All who have read the Book of Mormon know that one of the recurring themes of the Nephites and Lamanites is what is commonly called the “pride cycle.” This occurs when people allow their focus to be drawn away from God and begin comparing themselves with others. It is not solely the bane of the rich. Anyone can be caught in this current. In fact, the drift away from God is very much like being caught in a riptide in the surf.
A riptide, or undercurrent, is a strong current which runs beneath the surface of the water and whose presence is difficult to detect for the novice swimmer in the ocean. In Australia, because the country is surrounded by ocean, much of spring, summer, and autumn leisure time is spent at the beach and in the surf. Occasionally, there is a strong undercurrent which can move you away from the part of the beach where you entered the water without your really knowing it. Sometimes you can be taken deeper and deeper into dangerous waters unless you constantly take note of your position and make the needed adjustments to the speed or direction in which you are swimming.
Pride is like this undercurrent. Unless we keep our focus on our Saviour, we can drift away from the safety provided when we focus on Him.
So what is pride? President Dieter F. Uchtdorf, Second Counsellor in the First Presidency, taught us what it really is: “At its core, pride is a sin of comparison, for though it usually begins with ‘Look how wonderful I am and what great things I have done,’ it always seems to end with ‘Therefore, I am better than you.’
“When our hearts are led with pride, we commit a grave sin, for we violate the two great commandments. Instead of worshipping God and loving our neighbor, we reveal the real object of our worship and love—the image we see in the mirror.
“Pride is the great sin of self-elevation. It is for so many a personal Rameumptom, a holy stand that justifies envy, greed, and vanity” (“Pride and the Priesthood,” Oct. 2010 general conference, emphasis added).
But you may be thinking to yourself: “Pride is a sin of rich people – and in West Africa, the people are not rich!” Well, you don’t have to be rich to fall prey to this sin. In fact, President Ezra Taft Benson, a former President of the Church, told us: “Pride is a sin that can readily be seen in others but is rarely admitted in ourselves. Most of us consider pride to be a sin of those on the top, such as the rich and the learned, looking down at the rest of us. There is, however, a far more common ailment among us—and that is pride from the bottom looking up. It is manifest in so many ways, such as fault finding, gossiping, backbiting, murmuring, living beyond our means, envying, coveting, withholding gratitude and praise that might lift another, and being unforgiving and jealous” (“Beware of Pride,” Apr. 1989 general conference).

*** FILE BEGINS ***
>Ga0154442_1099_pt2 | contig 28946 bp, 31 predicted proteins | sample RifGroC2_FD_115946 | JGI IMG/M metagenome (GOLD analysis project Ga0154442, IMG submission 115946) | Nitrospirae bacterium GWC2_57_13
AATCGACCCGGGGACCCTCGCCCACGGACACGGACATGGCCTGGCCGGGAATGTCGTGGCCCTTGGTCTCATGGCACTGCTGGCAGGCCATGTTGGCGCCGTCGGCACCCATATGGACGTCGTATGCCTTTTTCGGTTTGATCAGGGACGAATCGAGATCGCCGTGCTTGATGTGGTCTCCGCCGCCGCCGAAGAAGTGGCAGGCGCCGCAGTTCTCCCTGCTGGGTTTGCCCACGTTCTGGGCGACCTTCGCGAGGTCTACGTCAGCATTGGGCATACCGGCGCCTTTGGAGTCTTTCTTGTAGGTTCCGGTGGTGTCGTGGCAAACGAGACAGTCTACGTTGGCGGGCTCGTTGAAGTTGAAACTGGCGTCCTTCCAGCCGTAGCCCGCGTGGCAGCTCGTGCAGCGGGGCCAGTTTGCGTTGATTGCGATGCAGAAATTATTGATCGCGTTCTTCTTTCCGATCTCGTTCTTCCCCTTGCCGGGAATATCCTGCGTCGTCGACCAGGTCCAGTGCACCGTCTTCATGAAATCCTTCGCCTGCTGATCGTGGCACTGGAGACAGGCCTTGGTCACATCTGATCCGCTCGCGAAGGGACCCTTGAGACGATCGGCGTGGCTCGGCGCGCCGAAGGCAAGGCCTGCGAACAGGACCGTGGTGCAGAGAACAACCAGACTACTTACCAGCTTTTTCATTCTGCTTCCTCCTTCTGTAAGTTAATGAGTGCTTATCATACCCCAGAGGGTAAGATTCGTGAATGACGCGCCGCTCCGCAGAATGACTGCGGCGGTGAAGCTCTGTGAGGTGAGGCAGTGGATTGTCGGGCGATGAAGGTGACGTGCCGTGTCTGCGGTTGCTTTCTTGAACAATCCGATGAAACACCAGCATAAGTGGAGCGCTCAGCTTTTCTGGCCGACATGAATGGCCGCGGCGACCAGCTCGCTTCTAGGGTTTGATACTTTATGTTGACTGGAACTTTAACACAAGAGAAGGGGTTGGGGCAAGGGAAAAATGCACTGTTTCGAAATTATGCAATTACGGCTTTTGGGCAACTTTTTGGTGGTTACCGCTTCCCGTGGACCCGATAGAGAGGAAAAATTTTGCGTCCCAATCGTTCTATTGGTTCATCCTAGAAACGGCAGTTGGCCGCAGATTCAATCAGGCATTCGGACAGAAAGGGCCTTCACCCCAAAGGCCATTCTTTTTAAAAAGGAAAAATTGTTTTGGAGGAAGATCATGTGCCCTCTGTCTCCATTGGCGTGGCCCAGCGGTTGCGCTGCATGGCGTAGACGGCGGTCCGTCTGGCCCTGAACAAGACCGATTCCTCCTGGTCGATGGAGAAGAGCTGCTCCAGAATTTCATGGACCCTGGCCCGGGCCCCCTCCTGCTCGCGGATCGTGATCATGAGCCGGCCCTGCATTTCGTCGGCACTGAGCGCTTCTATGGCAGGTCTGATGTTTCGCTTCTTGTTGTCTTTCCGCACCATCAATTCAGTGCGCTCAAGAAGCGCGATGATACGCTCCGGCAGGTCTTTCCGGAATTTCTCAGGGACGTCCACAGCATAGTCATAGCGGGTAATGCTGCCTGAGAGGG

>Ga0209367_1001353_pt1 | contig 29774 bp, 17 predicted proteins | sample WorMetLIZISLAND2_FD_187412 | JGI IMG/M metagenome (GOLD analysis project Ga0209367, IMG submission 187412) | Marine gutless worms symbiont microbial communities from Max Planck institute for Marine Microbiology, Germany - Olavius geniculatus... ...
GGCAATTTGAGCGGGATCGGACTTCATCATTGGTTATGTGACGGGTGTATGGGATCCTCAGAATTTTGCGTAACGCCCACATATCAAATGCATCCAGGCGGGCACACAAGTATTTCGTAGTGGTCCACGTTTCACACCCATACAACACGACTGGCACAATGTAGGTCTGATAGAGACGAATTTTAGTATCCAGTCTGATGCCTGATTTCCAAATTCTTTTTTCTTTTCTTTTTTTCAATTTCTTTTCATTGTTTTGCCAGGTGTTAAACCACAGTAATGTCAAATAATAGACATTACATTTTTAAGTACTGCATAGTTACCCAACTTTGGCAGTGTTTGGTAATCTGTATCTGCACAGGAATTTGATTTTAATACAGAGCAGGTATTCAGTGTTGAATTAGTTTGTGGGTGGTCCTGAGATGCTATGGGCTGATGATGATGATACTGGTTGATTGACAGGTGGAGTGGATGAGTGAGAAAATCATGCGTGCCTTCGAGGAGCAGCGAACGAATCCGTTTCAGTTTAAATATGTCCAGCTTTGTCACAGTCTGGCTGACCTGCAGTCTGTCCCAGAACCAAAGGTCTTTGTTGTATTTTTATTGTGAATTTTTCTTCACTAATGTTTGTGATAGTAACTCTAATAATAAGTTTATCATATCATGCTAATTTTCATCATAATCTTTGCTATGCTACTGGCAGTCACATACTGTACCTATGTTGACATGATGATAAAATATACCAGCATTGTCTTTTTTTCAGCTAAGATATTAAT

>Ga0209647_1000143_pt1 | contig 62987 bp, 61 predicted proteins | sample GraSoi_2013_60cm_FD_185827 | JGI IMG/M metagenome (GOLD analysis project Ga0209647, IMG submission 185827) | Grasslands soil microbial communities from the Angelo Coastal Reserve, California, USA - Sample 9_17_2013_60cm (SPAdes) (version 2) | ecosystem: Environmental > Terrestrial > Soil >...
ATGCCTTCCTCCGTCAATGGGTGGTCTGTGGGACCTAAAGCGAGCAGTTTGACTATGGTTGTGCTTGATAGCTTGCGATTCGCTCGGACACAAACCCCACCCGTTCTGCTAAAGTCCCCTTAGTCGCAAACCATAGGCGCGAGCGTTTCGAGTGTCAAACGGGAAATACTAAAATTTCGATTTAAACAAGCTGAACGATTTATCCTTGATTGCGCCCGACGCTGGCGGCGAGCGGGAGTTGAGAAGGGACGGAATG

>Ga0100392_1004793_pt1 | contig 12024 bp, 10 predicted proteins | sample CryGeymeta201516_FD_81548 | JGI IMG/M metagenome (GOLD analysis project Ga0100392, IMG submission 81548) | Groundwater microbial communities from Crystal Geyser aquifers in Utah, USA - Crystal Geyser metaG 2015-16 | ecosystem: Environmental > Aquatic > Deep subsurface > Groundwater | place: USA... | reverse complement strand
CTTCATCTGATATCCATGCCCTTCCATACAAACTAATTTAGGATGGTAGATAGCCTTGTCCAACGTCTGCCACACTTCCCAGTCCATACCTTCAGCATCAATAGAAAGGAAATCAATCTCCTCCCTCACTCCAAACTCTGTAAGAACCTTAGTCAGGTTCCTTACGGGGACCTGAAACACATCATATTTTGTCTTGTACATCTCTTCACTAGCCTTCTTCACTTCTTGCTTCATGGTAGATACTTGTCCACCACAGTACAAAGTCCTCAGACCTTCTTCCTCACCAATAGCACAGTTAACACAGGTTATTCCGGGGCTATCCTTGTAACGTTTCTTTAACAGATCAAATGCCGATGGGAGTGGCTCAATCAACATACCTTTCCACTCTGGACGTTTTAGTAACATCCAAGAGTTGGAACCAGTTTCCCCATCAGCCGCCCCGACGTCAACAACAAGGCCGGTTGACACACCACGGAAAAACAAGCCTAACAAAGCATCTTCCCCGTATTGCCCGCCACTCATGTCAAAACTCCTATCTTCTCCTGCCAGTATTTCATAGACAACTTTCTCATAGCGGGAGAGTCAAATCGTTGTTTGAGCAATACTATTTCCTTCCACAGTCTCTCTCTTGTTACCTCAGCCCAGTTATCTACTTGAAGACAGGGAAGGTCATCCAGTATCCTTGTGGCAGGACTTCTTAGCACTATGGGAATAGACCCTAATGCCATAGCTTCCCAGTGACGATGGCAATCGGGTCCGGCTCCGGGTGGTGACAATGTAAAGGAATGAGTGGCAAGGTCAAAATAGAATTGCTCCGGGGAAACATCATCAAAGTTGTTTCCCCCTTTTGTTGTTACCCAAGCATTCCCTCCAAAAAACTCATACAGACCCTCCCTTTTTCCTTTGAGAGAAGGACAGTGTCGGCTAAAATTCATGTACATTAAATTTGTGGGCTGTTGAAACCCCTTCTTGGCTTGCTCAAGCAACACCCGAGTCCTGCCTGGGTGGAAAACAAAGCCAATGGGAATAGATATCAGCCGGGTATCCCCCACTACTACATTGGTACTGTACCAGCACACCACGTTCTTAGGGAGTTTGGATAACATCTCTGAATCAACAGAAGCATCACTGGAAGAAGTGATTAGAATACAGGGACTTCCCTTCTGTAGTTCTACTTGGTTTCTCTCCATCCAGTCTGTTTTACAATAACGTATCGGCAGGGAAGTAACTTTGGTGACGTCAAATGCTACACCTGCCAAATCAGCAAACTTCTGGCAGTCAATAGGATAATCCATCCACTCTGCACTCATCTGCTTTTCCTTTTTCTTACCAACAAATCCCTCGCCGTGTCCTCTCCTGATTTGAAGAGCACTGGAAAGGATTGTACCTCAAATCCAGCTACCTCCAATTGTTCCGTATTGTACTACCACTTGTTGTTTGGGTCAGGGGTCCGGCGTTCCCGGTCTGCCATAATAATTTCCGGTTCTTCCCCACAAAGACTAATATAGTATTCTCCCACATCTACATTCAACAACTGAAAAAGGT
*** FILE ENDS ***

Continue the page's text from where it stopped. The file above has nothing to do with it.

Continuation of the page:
It can be seen in those who have a sense of “entitlement,” a feeling that they are owed something by others or by the Church. Some feel that because they are pioneers or have been members of the Church for a long time, they have more rights than the more recently baptized or that they deserve to have priority consideration over others because they have served in the past in leadership callings. The Savior’s parable of the laborers in the vineyard (see Matthew 20:1–16) teaches us that the Lord does not look on such things as the natural man might. Instead, He looks at what we have become. We must develop a similar vision to His because this very sense of “entitlement” has been described by Church leaders as an “evil” because it is a manifestation of pride.
C.S. Lewis, in Mere Christianity, described the sin of pride the same way when he wrote: “According to Christian teachers, the essential vice, the utmost evil, is Pride. Unchastity, anger, greed, drunkenness, and all that, are mere flea bites in comparison: it was through Pride that the devil became the devil: Pride leads to every other vice: it is the complete anti-God state of mind. . . . It is Pride which has been the chief cause of misery in every nation and every family since the world began.”
In the summer of 1986, two ships collided in the Black Sea off the coast of Russia. Hundreds of passengers died as they were hurled into the icy waters below. News of the disaster was further darkened when an investigation revealed the cause of the accident. It wasn’t a technology problem like radar malfunction—or even thick fog. The cause was pride. Each captain was aware of the other ship’s presence nearby. Both could have steered clear, but according to news reports, neither captain wanted to give way to the other. Each was too proud to yield first. By the time they came to their senses, it was too late.
There is a formula in the scriptures which describes pride. It is found in Helaman 12:2, in which Nephi, the son of Helaman, describes the state of pride that so often follows the Lord’s blessing them with peace and prosperity. He ends the verse by providing the fatal formula: “. . . and this because of their ease, and their exceedingly great prosperity.”
Ease + Prosperity = Pride
Prosperity and ease will come to the Saints of West Africa. It has already entered the lives of some. When it does, we must have already built within us an immunity. A testimony will not be sufficient. It wasn’t sufficient for Saul, David, or Solomon, and it wasn’t sufficient for Laman and Lemuel or for countless others.
We need to strive to develop a daily habit of prayer and scripture study and to always focus on God and His plan of happiness and especially on our Savior and His atoning sacrifce. The book of Haggai in the Old Testament teaches us the importance of focusing on the things of God and His holy house, the temple, rather than on our own houses or possessions.
“Is it time for you, O ye, to dwell in your ceiled [paneled] houses, and this house lie waste?
“Now therefore thus saith the Lord of hosts; Consider your ways.
“Ye have sown much, and bring in little; ye eat, but ye have not enough; ye drink, but ye are not filled with drink; ye clothe you, but there is none warm; and he that earneth wages earneth wages to put it into a bag with holes.